Japan Digs: SHOWA by trog’low — “romansu”
The latest EP by Vancouver-based artist trog’low, Japan Digs: SHOWA, is a fluid mix of old school hip-hop beats, turntabling, Japanese inspired melodies, and urban soundscapes. The album is composed of samples from records trog’low picked up while travelling through Japan.
Showa refers to the period when Japan was ruled by the emperor Hirohito, from 1926 to 1989. By the end of Hirohito’s reign, Japan was the world’s second largest economy. The prosperity of the late Shōwa period is an appropriate association for the album’s rich instrumentals. While trog’low samples records from the late Shōwa period, he layers the samples to create a modern sound. “daimyo” transitions from conversation over soft strings to a rhythm and melody that is at once reminiscent of ’90s West Coast hip-hop and traditional Japanese music. In another juxtaposition of Eastern instrumentation and Western popular music, shimmering chimes support the prominent electronic riff in “kasui.”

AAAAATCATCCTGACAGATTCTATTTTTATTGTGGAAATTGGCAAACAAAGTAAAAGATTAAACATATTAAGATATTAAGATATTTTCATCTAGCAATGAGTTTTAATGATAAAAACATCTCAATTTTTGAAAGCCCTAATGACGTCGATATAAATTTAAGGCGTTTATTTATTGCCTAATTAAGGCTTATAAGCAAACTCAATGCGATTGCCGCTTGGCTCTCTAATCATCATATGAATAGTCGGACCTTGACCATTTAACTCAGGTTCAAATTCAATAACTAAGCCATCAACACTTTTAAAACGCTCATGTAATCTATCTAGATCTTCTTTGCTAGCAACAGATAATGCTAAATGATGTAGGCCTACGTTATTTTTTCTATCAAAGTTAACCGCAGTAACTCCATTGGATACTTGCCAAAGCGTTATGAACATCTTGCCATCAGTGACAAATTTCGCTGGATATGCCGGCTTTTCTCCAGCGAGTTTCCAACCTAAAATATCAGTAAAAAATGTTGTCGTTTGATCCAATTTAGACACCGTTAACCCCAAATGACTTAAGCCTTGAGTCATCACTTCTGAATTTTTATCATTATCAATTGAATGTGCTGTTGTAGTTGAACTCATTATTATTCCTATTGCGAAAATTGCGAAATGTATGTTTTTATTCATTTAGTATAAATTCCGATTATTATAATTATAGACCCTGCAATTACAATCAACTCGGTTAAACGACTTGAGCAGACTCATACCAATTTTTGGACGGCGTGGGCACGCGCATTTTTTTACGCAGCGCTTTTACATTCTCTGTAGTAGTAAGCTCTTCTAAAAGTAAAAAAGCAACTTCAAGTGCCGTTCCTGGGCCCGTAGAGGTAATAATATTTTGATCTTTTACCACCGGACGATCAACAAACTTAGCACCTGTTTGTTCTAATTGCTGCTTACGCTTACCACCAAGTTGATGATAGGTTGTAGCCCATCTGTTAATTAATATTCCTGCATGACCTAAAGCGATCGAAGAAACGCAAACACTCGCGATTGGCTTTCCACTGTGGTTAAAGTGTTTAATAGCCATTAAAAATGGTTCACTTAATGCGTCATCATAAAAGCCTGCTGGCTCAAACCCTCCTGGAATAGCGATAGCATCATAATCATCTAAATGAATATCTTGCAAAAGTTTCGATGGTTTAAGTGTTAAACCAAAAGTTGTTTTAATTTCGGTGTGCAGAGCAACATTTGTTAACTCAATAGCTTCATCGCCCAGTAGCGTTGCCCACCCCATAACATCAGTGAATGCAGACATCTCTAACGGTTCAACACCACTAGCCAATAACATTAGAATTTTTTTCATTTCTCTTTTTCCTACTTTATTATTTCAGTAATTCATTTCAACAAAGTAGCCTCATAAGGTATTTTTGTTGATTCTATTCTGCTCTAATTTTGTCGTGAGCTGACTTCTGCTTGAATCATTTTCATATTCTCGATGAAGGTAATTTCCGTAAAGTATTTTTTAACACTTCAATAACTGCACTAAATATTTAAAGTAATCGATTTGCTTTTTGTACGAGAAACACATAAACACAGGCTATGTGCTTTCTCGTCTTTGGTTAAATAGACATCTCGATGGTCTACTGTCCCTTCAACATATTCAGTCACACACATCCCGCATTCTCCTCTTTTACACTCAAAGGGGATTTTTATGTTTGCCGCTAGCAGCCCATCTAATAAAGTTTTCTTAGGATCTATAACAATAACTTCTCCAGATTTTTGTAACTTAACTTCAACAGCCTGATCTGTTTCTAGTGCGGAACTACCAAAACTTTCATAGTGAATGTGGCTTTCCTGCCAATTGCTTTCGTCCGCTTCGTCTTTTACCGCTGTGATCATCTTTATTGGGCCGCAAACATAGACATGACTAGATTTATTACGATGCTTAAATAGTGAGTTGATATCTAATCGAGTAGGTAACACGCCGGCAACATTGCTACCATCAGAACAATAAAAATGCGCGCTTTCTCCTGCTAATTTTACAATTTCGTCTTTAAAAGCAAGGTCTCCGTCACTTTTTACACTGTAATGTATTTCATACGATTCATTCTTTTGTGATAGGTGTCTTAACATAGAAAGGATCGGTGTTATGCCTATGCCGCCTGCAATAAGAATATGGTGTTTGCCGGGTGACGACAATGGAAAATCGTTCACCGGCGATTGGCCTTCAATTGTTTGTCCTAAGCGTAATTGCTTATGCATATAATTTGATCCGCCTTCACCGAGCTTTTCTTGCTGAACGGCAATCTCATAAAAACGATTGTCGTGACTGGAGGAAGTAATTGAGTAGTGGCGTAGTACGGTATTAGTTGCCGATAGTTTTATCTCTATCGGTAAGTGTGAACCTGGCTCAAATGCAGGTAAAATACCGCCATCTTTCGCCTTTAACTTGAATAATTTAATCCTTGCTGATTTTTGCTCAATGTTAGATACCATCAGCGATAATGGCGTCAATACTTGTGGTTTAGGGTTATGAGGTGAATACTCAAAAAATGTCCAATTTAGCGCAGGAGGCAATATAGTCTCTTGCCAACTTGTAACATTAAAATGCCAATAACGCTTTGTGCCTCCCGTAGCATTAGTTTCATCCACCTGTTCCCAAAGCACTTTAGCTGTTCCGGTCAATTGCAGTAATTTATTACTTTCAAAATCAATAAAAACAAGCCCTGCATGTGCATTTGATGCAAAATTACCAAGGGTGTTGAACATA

On the album’s Bandcamp page, trog’low explains the etymology of showa: “Japanese, from shō ‘bright, clear’ + wa ‘harmony’.” The derivative meanings of showa are fitting descriptions of Japan Digs: SHOWA. The tracks form a bright, cohesive 23 minute whole. The album’s sound is multifaceted, in contrast with the minimalist production that is currently popular in ambient hip-hop. “koi” makes a playful romp through electronic sound effects, while “omoi” is built around a vocal track, scratched and interspersed with melodic samples. “romansu” is a sunny walking tempo track, with horns and chimed scales. With its light, nostalgic sound, the track would make a fitting score for a modern day silent film.
The album’s final track, “BeFreePartThree,” is an effective summation of Japan Digs: SHOWA. trog’low pairs doo-wop vocals with a sample of a laidback MC verse, both of which are overdubbed with record scratches and a regular beat. Rather than become the point of prominence, the vocal samples on “BeFreePartThree” blend seamlessly with the track’s instrumentation. All the musical elements work in clear harmony.
Song of the Day: “romansu” by trog’low
This review was originally published in the May 2016 issue of Discorder Magazine.